Day ten passed without bloodshed, as did the next. On day twelve there was a flash of optimism as Ben, one of Samantha's colleagues, shared a rumor that credit markets in London were loosening a bit. Borrowers might find some cash after all. But late that afternoon the rumor had run out of gas; nothing to it. And so they waited.

Two partners ran Commercial Real Estate at Scully & Pershing. One was nearing retirement age and had already been shoved out. The other was Andy Grubman, a forty-year-old pencil pusher who'd never seen a courtroom. As a partner, he had a nice office with a distant view of the Hudson, water he hadn't noticed in years. On a shelf behind his desk, and squarely in the center of his Ego Wall, there was a collection of miniature skyscrapers. "My buildings" he liked to call them. Upon completion of one of his buildings, he commissioned a sculptor to replicate it on a smaller scale, and he generously gave an even smaller trophy to each member of "my team." In her three years at S&P, Samantha's collection had six buildings, and that was as large as it would get.

"Have a seat," he ordered as he closed the door. Samantha sat in a chair next to Ben, who was next to Izabelle. The three associates studied their feet, waiting. Samantha felt the urge to grab Ben's hand, like a terrified prisoner facing a firing squad. Andy fell into his chair, and, avoiding eye contact but desperate to get things over with, he recapped the mess they were in.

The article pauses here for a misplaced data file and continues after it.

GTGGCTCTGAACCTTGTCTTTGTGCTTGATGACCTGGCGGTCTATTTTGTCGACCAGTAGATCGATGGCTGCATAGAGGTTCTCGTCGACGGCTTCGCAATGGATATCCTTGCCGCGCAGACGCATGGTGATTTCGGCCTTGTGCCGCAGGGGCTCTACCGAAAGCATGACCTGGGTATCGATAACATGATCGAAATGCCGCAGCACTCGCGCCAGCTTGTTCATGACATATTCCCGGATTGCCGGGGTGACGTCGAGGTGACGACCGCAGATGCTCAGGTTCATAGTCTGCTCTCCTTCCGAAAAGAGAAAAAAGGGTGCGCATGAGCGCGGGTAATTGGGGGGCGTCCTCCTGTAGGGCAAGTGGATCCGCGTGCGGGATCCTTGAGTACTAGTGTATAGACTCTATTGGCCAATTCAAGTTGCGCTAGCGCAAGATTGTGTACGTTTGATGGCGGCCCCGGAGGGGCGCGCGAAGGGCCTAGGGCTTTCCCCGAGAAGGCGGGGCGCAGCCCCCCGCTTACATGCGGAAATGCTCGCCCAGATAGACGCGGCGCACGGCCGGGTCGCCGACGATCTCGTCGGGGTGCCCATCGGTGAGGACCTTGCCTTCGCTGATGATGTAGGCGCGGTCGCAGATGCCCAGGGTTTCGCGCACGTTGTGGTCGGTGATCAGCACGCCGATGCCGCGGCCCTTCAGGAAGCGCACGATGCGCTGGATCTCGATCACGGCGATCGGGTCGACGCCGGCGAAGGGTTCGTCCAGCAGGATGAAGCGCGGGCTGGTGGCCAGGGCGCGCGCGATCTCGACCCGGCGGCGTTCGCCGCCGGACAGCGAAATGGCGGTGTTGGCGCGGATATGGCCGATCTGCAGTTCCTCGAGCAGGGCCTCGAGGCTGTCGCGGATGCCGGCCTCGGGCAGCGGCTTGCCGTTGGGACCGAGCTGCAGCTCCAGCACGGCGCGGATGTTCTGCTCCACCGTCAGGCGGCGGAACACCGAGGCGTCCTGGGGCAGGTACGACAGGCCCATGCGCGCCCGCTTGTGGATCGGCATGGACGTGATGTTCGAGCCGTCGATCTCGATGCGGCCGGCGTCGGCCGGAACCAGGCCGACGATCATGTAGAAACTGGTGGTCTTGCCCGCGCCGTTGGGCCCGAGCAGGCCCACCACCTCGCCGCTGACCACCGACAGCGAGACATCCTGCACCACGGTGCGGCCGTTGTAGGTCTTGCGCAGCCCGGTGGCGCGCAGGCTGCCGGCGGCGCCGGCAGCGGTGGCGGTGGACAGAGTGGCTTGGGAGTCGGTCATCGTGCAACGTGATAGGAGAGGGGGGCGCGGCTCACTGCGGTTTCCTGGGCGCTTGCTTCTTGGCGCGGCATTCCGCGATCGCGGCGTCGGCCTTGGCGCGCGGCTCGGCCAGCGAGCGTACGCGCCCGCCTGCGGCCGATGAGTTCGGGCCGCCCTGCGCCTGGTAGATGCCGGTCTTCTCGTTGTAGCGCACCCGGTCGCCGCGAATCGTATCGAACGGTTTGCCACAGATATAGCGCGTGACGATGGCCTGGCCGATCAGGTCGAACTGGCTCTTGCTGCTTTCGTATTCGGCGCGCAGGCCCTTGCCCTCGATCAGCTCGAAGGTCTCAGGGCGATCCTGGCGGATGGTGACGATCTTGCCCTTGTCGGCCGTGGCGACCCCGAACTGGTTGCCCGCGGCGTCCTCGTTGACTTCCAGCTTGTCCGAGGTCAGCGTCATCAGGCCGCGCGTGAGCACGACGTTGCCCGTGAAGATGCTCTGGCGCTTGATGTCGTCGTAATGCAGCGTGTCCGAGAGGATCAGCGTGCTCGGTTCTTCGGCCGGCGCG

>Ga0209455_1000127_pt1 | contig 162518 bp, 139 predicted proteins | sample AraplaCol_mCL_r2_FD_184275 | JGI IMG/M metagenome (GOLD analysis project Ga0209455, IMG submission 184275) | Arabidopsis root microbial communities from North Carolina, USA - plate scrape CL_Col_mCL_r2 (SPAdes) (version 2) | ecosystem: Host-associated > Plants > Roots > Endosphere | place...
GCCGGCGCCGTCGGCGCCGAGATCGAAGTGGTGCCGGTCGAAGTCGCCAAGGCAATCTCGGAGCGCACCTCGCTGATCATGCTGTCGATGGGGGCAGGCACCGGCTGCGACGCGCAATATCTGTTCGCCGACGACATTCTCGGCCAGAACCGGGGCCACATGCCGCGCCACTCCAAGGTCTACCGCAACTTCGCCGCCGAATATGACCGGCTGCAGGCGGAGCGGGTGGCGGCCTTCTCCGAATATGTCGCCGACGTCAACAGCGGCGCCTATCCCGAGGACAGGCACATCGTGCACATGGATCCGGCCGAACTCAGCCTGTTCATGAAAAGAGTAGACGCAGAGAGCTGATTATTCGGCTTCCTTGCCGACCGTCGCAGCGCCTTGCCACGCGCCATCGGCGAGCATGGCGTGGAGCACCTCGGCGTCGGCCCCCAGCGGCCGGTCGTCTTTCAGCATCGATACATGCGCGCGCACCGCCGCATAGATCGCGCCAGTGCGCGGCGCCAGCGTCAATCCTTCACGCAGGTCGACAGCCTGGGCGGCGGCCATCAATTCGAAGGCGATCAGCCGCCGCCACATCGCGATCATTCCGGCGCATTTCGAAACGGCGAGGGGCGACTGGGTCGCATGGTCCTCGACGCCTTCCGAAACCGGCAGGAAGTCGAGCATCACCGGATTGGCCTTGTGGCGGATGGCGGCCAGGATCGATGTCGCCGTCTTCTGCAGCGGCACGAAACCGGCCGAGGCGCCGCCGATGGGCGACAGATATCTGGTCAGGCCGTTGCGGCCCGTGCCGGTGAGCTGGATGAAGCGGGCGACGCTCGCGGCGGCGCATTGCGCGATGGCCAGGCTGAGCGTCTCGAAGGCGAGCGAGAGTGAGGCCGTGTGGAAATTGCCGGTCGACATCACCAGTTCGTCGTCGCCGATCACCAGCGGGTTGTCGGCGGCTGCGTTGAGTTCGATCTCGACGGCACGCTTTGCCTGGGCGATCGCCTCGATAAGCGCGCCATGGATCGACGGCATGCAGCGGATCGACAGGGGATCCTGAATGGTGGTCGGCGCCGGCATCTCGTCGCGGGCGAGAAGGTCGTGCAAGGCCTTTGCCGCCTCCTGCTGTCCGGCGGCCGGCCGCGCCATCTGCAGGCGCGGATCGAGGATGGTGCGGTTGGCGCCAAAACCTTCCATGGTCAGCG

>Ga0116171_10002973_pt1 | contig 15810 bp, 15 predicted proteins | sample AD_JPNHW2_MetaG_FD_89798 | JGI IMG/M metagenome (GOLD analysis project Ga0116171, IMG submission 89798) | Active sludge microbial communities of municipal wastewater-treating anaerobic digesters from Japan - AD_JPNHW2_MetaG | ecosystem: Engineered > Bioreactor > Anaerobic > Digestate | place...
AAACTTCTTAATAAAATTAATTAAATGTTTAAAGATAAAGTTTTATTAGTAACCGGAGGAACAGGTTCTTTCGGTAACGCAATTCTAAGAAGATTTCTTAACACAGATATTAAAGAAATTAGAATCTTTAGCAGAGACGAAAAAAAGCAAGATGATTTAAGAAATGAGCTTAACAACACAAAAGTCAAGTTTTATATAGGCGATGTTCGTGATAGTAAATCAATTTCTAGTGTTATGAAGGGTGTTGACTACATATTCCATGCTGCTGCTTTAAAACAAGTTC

"As you know, Lehman Brothers folded fourteen days ago."

No kidding, Andy! The financial crisis and credit meltdown had the world on the brink of a catastrophe and everyone knew it. But then, Andy rarely had an original thought.

"We have five projects in the works, all funded by Lehman. I've talked at length with the owners, and all five are pulling the plug. We had three more in the distance, two with Lehman, one with Lloyd's, and, well, all credit is frozen. The bankers are in their bunkers, afraid to loan a dime."

Yes, Andy, we know this too. It's front-page. Just get it over with before we...

 
Reviews

"An important new novel . . . Grisham's work--always superior entertainment--is evolving into something more serious, more powerful, more worthy of his exceptional talent." - Patrick Anderson, The Washington Post

"John Grisham makes a powerful closing argument against Big Coal, but the message never obscures a satisfying, old fashioned, good guy-bad guy legal thriller." - Christian Science Monitor

"Grisham has written one of his best legal dramas in quite some time with this dive into small-town politics. There's a mystery, but that's a minor portion of the story. The main thrust that will engage readers is Samantha Kofer and the cast of characters that help her discover her passion." - Associated Press